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What would a criminal defense lawyer say to a judge if the lawyer’s words were immunized from fallout to the lawyer and client?

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Among the benefits of blogging is my having a productive place to talk about how to improve the judge selection and monitoring process; how judges can become better judges; and how judges’ actions tend to fall into combinations of judges upholding their oaths of office; judges chasing dockets to administer heavy time and financial burdens on the court, but too often at the expense of upholding their oaths; and judges who are prosecutors in robes.

It is not always possible or feasible time-wise, procedure-wise or fallout-wise for me to raise all my concerns to judges about their judging, although there are ways to productively do so to judges in court and in written court filings. One approach I have taken is simply to remind judges that if the legislature or higher courts have messed up to the benefit of my client, the only recourse for solving the mess up is through a legislative or appellate court fix, but not a fix in the trial court. Although judges frequently express irritation when a lawyer asks in court to revisit a matter upon which a judge has already ruled, sometimes a risk needs to be taken to diplomatically invite the judge to consider that his or her ruling was mistaken based on a mis-reading of the evidence or situation, or based on a mis-application of the law.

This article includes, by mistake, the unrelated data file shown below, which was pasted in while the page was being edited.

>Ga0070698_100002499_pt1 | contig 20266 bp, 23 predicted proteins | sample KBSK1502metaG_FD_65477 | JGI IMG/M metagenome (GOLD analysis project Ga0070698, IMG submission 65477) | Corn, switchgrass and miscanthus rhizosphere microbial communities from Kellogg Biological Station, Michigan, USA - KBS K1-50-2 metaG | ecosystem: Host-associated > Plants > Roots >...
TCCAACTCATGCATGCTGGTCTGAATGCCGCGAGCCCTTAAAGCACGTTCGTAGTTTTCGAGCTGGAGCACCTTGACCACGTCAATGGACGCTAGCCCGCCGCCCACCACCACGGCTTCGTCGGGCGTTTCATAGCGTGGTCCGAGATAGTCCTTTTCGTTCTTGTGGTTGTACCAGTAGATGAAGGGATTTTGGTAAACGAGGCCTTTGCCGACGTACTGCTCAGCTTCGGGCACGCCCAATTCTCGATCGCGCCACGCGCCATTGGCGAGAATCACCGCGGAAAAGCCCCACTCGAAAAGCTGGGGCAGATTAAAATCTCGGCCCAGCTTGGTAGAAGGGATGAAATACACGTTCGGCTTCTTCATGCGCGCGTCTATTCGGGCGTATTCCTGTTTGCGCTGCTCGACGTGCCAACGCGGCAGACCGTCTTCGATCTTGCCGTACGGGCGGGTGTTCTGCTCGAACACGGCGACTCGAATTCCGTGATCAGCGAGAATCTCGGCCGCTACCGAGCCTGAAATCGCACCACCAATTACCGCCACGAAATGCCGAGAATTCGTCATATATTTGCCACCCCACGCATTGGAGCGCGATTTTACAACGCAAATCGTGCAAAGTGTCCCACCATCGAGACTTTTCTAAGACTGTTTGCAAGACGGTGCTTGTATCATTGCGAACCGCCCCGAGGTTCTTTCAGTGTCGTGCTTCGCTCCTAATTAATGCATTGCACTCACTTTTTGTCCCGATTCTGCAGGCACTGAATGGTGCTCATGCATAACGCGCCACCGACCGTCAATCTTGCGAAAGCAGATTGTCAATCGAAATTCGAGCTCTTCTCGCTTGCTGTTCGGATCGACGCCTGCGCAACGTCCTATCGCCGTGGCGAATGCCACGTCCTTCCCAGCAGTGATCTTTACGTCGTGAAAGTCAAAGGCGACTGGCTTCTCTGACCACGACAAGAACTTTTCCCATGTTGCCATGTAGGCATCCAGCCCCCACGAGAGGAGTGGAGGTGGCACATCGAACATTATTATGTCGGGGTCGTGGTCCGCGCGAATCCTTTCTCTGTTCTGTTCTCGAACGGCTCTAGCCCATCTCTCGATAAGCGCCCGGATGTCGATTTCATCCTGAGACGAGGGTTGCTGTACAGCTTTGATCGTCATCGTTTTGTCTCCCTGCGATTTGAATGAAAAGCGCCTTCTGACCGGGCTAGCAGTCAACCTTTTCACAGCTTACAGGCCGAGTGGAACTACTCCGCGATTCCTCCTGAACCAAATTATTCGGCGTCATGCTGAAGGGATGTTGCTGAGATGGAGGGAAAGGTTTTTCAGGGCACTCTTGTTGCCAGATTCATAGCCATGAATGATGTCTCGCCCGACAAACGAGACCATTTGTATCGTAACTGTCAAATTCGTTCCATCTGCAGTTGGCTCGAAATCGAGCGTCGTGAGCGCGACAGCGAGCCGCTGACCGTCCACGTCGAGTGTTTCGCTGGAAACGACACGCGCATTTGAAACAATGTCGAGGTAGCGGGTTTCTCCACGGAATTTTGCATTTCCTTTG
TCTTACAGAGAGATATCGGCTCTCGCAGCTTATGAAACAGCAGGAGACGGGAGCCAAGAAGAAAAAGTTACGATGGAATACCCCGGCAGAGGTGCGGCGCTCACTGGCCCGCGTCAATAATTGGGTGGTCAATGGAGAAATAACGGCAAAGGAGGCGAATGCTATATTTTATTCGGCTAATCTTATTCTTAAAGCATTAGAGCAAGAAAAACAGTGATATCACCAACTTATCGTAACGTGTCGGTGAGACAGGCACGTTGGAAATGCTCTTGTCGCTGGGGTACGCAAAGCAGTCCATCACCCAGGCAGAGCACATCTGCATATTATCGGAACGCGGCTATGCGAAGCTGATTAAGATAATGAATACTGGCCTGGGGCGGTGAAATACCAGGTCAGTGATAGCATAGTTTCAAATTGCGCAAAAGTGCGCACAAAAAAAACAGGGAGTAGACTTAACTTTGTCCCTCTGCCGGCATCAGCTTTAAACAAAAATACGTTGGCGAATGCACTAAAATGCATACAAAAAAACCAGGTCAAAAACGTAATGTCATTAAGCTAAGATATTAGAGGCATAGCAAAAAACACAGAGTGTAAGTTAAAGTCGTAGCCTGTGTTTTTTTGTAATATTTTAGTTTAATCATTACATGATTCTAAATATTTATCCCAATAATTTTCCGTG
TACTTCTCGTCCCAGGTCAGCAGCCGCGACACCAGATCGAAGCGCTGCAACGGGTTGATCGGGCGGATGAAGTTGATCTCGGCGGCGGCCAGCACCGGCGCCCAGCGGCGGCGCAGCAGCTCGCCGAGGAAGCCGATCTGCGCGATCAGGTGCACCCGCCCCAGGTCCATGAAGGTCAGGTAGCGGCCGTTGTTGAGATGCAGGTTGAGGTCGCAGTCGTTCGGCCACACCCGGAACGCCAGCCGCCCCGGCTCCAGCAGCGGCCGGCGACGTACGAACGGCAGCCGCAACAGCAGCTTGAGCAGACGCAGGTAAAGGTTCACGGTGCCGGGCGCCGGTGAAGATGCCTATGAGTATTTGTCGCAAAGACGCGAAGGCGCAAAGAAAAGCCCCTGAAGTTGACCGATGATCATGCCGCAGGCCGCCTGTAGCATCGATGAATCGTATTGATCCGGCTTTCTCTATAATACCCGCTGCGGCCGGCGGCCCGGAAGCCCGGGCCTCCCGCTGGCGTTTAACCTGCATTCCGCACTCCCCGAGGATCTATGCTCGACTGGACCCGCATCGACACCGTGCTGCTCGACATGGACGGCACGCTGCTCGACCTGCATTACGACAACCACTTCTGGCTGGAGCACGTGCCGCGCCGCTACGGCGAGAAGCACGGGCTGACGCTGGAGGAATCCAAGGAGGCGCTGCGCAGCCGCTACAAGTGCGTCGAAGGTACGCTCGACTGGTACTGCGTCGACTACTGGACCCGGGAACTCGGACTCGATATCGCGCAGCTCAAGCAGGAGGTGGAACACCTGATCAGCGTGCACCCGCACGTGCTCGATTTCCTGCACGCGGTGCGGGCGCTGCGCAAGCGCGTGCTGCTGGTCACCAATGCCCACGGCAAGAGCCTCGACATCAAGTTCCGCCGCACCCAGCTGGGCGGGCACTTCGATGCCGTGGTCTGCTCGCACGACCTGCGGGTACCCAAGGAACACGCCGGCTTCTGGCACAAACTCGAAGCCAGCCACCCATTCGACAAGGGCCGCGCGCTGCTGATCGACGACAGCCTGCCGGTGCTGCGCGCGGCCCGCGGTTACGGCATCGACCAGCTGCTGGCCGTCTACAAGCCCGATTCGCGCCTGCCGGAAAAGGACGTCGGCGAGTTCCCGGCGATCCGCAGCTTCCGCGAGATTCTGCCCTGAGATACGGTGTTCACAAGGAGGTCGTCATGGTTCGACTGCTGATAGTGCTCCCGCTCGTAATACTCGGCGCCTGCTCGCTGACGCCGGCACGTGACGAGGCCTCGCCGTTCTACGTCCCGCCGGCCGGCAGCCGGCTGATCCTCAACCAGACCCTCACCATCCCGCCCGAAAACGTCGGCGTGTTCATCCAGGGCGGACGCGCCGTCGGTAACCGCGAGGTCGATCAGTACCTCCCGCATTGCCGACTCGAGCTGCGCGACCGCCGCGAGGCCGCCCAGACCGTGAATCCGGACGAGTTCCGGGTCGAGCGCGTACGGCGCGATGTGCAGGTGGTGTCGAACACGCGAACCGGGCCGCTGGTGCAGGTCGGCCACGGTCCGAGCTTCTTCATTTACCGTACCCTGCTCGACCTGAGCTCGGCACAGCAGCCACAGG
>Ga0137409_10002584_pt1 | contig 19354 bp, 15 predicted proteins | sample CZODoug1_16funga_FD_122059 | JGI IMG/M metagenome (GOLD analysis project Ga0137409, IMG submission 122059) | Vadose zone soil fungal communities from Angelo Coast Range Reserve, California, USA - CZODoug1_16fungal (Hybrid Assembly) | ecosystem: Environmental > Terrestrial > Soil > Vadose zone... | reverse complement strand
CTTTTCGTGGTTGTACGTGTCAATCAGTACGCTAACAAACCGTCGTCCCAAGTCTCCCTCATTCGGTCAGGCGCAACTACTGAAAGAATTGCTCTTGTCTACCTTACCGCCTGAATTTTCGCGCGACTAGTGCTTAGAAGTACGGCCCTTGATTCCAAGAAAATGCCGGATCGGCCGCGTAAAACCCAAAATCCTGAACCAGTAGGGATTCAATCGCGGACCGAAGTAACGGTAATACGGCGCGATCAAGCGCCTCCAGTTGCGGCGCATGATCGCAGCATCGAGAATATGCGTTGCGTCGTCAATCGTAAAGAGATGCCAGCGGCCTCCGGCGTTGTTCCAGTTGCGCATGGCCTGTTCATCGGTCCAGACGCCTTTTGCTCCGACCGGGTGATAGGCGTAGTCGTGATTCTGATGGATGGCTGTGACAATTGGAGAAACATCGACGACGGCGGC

My National Criminal Defense College teacher Ernie Lewis this year boldly listed the top ten things he would like to tell judges at their judicial training conferences to which he never gets invited to speak. My top three favorites from Ernie’s list follow:

– " You do too see race when you make decisions." The goal must be to reach a day when we all are color blind. How many people have achieved being color blind?

– " You don’t really believe the police in your findings on motions to suppress." Judges seem to presume the honesty of police in an evidence suppression motion proceeding, even for those who know that too many police, being human (and the great majority of humans lie too often), are going to lie too often in court, or to guess in filling in gaps in their memories and police reports.

– " Don’t tell me you’re not thinking about your next election when you set a high bond." Judges and jurors must not consider the fallout from their friends, colleagues and employers from their decisions, and must completely and unfailingly follow their oaths as judges and jurors. How many judges and jurors succeed in not letting such considerations beyond their oaths craft their decisions?

Thanks to Ernie Lewis for sticking to his guns for true justice.